conclusions are not expected to change.
The report stops short of finding the bank responsible for the most serious
abuses. The panel did not attempt to verify the widely reported allegations
of forced evictions and human rights violations, finding that the question
was beyond the scope of its investigation. The bank did not violate its
policy on forced resettlement, the report says, because the relocations
were conducted by the Ethiopian government and were not a “necessary” part
of the health and education program.
Since 2006, the World Bank and other foreign donors have bankrolled the
Promoting Basic Services program, which provides grants to local and
regional governments for services such as health, education and clean
water. The PBS program was designed to avoid funneling aid dollars directly
to Ethiopia’s federal government, which had violently cracked down on its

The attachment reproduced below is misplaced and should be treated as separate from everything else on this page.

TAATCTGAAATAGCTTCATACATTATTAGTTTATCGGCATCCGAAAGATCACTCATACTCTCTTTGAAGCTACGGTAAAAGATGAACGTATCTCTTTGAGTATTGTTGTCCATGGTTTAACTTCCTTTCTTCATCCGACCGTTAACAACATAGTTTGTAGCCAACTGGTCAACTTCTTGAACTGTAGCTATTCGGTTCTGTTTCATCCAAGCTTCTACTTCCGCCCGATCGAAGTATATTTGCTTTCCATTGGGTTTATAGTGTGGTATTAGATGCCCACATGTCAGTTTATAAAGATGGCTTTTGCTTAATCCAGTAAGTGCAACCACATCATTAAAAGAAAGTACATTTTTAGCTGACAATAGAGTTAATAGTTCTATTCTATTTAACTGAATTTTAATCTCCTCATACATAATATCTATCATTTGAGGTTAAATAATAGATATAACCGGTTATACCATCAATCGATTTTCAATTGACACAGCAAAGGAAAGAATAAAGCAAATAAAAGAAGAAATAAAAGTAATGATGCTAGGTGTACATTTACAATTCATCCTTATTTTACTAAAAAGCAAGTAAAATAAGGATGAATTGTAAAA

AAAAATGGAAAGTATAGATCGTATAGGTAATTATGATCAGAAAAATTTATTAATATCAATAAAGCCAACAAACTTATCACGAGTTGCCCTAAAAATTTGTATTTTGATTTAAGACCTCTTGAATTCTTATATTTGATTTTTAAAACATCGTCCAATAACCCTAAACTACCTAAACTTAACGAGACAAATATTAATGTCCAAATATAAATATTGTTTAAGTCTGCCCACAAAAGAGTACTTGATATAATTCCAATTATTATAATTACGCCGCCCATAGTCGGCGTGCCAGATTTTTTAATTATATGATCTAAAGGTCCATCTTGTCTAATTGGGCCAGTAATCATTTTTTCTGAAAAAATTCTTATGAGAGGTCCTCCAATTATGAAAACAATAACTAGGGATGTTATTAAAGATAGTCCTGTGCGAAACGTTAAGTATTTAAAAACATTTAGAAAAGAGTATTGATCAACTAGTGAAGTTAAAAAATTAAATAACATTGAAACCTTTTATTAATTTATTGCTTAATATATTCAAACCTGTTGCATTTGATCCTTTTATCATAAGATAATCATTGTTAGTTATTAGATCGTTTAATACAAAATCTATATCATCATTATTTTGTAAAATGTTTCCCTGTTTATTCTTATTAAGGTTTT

opposition after disputed 2005 elections.
By 2010, federal and provincial authorities had embarked on an effort to
relocate nearly 2 million poor people in four provinces from isolated rural
homes to village sites selected by the government. In these new villages,
authorities promised to provide the relocated communities with health care,
education and other basic services they had lacked.
The government relocated 37,883 households in Gambella, roughly 60 percent
of all households in the province, according to Ethiopian government
statistics cited by the Inspection Panel. The Ethiopian government has said
that all resettlements were voluntary.
Many members of the Anuak, a mostly Christian indigenous group in Gambella,